Thailand’s new LGBTI politicians busted parliament’s gender-based dress code on their first day in office.
Parliamentarians representing the New Power Party dressed in T-shirts and colorful clothing on Wednesday (15 May), contravening the parliament’s formal, gender-specific dress code.
But, according to Reuters, secretary-general of the lower house of parliament Sorasak Pienvej said: ‘LGBT politicians can dress as they please, but the suits or dresses must be modest’.
Tanwarin Sukkhapisit, who is Thailand’s first transgender lawmaker, told the news agency ‘I wanted to make a statement: “I am here. This is who I am, and we need to address these issues.”’
Tanwarin wore a brightly-colored skirt and blazer.
Thailand is one of the most progressive countries in the region for LGBTI rights.
Elections in March were the most LGBTI-inclusive yet.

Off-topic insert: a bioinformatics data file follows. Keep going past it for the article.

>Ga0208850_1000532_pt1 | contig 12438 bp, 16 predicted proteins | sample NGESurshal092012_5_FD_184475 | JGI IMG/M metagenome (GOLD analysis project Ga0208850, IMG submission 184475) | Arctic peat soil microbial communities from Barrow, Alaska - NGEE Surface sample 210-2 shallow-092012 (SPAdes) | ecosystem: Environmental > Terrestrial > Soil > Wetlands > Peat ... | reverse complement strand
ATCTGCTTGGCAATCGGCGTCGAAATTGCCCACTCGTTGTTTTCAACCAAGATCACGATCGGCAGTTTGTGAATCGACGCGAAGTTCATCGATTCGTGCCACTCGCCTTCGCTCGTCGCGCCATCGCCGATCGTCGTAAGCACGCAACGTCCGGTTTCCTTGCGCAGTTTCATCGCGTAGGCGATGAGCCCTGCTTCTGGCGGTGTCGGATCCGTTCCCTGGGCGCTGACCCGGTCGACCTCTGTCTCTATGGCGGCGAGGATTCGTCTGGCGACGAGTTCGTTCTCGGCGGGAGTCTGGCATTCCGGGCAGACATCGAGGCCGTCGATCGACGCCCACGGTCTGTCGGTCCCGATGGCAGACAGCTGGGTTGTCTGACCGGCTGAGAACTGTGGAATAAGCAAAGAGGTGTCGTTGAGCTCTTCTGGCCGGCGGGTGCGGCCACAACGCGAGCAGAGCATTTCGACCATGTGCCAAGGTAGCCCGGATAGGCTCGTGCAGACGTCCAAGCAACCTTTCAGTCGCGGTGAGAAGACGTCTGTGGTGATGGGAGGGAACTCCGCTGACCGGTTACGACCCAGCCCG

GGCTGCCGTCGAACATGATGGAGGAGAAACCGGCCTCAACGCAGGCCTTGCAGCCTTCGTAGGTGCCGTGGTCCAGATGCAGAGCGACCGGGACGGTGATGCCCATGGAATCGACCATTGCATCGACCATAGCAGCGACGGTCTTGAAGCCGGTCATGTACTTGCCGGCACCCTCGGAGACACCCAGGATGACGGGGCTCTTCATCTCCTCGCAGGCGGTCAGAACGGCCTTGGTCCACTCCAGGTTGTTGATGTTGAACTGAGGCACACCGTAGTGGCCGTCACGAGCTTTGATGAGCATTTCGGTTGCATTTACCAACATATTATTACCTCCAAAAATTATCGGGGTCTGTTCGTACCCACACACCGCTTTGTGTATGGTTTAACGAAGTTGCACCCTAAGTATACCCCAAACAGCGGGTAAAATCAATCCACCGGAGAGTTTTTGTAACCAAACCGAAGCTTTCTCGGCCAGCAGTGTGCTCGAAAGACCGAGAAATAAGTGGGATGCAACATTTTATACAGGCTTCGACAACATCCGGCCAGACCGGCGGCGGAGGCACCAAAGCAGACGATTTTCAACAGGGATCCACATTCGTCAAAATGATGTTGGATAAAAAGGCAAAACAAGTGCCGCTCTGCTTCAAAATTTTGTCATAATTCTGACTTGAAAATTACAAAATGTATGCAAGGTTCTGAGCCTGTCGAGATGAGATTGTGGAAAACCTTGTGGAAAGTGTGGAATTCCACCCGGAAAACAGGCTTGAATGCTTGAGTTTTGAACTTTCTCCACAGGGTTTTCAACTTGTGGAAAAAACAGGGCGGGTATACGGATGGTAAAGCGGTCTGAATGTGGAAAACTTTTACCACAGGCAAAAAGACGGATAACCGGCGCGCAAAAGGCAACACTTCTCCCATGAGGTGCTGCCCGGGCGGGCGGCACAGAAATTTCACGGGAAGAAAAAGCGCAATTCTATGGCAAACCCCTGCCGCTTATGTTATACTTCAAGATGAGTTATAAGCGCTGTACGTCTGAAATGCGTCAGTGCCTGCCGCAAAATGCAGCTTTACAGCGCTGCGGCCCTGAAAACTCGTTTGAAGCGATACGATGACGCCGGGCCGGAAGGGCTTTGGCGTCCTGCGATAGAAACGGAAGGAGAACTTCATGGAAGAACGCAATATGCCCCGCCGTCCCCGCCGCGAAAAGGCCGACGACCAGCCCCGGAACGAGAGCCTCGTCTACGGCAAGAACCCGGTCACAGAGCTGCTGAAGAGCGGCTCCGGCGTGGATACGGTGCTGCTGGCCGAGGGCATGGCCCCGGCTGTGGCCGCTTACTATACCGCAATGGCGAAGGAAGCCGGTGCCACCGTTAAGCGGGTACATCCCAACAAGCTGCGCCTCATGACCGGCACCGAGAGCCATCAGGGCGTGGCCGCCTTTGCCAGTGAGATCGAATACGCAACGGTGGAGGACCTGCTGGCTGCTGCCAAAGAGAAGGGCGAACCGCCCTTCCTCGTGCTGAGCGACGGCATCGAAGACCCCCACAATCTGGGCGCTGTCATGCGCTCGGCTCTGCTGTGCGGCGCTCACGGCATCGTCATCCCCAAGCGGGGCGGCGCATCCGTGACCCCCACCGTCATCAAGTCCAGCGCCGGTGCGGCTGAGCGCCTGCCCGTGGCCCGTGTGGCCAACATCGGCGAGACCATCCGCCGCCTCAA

Most political parties included LGBTI policies, such as same-sex partnerships, in their manifestos.
Thailand’s ruling military junta last year drafted a Civil Partnership Bill to recognize same-sex couples
FFP in their election manifesto, meanwhile, had promised to amend the Civil Code to make marriage between persons rather than a man and a woman.
They also proposed LGBTI-inclusive changes to the curriculum.
Meanwhile, the Mahachon Party fielded the first transgender candidate for Prime Minster. They had more than 20 LGBTI candidates.
Non-binary filmmaker Tanwarin, who fought a five-year battle with Thai censors, was elected as the country’s first transgender lawmaker.
‘We must stop putting everyone in a box according to their gender,’ Tanwarin told the Thomson Reuters Foundation on Tuesday.
‘How one can dress, who one can marry — these should not be dictated by law.’